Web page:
Bob Dylan Makes the Case Against Today's Copyright Climate

In a 20 minute speech, Bob Dylan explains how copyright is detrimental to cultural heritage without mentioning the word



Singer-songwriter Bob Dylan was named 2015 Person of the Year by MusiCares, a self-described safety net for the music community operated by the Recording Academy, which also hosts the Grammys.

Dylan gave a 20 minute speech talking about the craft of songwriting and his own meteoric rise to fame. As IT policy consultant Steve Worona noted on Twitter, Bob Dylan, without actually mentioning copyright, illustrated how the concept can "lock up our cultural heritage," as Worona put it.

On the value added by others being able to perform your work, for example:

I also have to mention some of the early artists who recorded my songs very, very early, without having to be asked. Just something they felt about them that was right for them. I've got to say thank you to Peter, Paul and Mary, who I knew all separately before they ever became a group. I didn't even think of myself as writing songs for others to sing but it was starting to happen and it couldn't have happened to, or with, a better group.

They took a song of mine that had been recorded before that was buried on one of my records and turned it into a hit song. Not the way I would have done it — they straightened it out. But since then hundreds of people have recorded it and I don't think that would have happened if it wasn't for them. They definitely started something for me.

On how music is derivative, and why it shouldn't be punished for that:

These songs didn't come out of thin air. I didn't just make them up out of whole cloth. Contrary to what Lou Levy said, there was a precedent. It all came out of traditional music: traditional folk music, traditional rock 'n' roll and traditional big-band swing orchestra music.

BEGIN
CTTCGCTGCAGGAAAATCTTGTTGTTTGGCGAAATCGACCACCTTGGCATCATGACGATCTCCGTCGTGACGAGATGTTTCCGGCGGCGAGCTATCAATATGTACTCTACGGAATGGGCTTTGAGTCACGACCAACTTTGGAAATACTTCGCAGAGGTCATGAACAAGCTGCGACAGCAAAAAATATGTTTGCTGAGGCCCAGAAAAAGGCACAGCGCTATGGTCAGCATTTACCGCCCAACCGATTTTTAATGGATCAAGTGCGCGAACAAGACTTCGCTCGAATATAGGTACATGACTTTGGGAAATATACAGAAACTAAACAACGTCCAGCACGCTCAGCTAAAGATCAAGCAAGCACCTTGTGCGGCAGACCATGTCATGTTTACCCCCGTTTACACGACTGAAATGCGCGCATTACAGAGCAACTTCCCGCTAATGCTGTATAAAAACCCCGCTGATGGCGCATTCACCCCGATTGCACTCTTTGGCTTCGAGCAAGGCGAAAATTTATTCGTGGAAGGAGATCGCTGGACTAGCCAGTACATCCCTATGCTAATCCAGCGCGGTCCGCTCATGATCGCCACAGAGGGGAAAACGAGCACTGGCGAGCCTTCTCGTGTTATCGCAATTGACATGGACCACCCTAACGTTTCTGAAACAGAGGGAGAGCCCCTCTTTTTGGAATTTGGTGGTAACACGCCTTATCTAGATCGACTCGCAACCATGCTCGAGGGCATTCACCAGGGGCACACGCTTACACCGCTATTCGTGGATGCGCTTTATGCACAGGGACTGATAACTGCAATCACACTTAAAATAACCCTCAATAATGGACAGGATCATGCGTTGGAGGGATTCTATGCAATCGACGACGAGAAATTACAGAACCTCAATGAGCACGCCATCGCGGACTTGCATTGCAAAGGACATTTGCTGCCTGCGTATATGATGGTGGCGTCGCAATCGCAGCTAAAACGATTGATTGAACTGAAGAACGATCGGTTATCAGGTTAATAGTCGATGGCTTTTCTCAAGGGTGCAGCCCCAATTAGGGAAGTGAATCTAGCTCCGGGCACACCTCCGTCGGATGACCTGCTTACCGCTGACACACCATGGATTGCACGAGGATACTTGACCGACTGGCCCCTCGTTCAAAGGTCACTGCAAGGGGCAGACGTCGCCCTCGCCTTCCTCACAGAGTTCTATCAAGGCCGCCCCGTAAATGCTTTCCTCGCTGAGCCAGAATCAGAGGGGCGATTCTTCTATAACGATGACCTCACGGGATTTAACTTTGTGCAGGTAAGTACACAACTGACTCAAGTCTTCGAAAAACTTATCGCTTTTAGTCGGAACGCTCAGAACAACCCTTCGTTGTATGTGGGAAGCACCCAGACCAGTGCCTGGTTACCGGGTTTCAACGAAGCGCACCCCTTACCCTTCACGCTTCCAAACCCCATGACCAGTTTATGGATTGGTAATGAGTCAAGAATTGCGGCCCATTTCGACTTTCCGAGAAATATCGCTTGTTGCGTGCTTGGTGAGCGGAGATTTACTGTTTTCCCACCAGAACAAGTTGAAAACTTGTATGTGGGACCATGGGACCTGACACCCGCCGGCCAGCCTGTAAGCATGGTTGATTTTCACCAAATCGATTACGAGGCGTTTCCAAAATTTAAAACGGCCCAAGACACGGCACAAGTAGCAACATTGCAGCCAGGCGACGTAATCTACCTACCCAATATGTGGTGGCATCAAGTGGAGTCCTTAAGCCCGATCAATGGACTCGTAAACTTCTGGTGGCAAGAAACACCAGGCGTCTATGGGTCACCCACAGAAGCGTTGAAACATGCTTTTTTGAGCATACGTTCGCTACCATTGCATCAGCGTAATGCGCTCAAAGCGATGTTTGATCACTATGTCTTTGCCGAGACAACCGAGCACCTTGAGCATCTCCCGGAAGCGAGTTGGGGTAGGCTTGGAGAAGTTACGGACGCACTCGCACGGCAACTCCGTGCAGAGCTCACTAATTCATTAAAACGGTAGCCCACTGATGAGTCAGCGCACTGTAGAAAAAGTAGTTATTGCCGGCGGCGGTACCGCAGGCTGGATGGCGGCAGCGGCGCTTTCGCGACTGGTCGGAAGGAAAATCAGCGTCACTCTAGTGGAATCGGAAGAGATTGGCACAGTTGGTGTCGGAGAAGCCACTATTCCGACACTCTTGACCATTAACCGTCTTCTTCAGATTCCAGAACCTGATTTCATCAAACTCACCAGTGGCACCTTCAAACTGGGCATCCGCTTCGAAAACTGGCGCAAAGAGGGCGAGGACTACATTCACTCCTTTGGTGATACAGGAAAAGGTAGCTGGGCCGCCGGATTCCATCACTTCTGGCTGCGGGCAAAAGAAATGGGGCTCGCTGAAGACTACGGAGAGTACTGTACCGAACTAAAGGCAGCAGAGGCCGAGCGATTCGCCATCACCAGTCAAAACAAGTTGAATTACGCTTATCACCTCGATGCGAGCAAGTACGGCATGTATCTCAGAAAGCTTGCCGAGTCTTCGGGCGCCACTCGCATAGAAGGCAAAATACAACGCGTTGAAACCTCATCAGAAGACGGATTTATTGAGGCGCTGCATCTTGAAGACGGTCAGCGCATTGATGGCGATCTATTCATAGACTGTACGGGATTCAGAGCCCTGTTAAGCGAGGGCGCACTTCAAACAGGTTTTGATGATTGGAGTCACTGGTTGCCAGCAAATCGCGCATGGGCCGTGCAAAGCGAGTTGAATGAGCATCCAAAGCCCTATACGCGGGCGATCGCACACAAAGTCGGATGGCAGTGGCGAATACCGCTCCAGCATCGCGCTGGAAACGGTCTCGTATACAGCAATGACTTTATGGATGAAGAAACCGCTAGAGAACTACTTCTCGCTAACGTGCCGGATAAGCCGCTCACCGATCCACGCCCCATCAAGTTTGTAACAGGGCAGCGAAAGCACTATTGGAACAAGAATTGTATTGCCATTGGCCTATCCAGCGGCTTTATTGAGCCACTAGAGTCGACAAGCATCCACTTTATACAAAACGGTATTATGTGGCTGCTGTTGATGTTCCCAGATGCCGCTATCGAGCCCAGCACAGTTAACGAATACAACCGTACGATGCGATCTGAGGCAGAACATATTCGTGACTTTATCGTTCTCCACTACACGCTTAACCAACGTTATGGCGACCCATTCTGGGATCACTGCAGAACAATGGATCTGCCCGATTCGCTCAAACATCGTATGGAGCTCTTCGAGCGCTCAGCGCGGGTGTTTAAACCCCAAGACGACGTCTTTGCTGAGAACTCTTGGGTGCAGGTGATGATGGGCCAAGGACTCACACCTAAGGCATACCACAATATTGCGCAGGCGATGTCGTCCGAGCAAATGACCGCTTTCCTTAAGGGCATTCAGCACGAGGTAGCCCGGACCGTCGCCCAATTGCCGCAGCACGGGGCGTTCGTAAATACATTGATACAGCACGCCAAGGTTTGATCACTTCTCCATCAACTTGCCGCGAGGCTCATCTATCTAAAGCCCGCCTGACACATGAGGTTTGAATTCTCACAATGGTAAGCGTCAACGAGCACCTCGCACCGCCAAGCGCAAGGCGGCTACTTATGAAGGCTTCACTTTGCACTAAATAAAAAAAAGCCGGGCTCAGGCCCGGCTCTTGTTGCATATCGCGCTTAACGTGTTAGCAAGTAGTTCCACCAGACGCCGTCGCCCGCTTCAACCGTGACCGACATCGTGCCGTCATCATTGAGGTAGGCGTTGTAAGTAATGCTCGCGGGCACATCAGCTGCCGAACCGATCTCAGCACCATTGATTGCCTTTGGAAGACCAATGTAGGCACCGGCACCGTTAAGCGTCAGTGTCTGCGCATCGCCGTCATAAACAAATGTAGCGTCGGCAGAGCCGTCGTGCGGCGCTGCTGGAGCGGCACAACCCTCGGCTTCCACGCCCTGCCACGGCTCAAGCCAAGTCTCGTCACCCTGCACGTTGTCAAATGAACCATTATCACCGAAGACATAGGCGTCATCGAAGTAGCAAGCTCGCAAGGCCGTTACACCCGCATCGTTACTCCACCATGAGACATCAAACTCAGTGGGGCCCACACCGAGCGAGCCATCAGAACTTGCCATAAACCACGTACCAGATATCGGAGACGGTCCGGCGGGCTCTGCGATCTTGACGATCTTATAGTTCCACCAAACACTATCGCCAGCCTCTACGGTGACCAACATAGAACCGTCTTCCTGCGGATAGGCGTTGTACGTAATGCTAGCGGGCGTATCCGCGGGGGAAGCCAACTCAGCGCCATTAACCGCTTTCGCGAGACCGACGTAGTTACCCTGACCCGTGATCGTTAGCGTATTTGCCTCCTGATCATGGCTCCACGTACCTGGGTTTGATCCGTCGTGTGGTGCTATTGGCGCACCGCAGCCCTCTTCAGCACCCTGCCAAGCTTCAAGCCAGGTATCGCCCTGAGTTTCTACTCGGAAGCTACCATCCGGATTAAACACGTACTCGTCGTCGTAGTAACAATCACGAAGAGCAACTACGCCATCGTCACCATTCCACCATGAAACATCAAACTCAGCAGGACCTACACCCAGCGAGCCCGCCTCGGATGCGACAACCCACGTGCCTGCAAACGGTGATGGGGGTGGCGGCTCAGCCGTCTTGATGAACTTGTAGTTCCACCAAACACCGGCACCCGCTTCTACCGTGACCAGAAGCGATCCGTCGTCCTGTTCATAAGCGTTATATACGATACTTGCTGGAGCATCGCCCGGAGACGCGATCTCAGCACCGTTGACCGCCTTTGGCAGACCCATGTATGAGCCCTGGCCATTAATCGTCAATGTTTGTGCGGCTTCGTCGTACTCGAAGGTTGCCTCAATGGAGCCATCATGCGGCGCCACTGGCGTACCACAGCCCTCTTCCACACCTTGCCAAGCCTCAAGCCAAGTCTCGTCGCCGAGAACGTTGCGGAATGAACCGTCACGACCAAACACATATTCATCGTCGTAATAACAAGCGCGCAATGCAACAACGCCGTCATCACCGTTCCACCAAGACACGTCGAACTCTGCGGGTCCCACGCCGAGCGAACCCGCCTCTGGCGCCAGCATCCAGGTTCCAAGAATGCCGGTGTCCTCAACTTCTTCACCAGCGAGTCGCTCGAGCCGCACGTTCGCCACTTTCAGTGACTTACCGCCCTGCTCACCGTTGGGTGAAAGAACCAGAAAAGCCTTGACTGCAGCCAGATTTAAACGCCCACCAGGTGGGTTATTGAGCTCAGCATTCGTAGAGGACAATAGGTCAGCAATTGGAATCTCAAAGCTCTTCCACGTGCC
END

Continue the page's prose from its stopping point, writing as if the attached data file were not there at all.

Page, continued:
I learned lyrics and how to write them from listening to folk songs. And I played them, and I met other people that played them back when nobody was doing it. Sang nothing but these folk songs, and they gave me the code for everything that's fair game, that everything belongs to everyone.

For three or four years all I listened to were folk standards. I went to sleep singing folk songs. I sang them everywhere, clubs, parties, bars, coffeehouses, fields, festivals. And I met other singers along the way who did the same thing and we just learned songs from each other. I could learn one song and sing it next in an hour if I'd heard it just once.

Emphasis mine. Were these different folk standards composed in a legal climate such as today's, they would never be "standards." They'd be copyrighted and would lose their status as musical currency that can be passed around, performed, revised, and rewritten and so forth. Today, happening to use some of the same chords as a copyrighted song could cost you—no problem if you've got a song that's already a hit but it creates a chilling effect of the broader creative community, that may be afraid to transform prior works the way someone like Dylan would because yesterday's musicians are far more litigious today than their own predecessors were.

Read Dylan's whole speech here.

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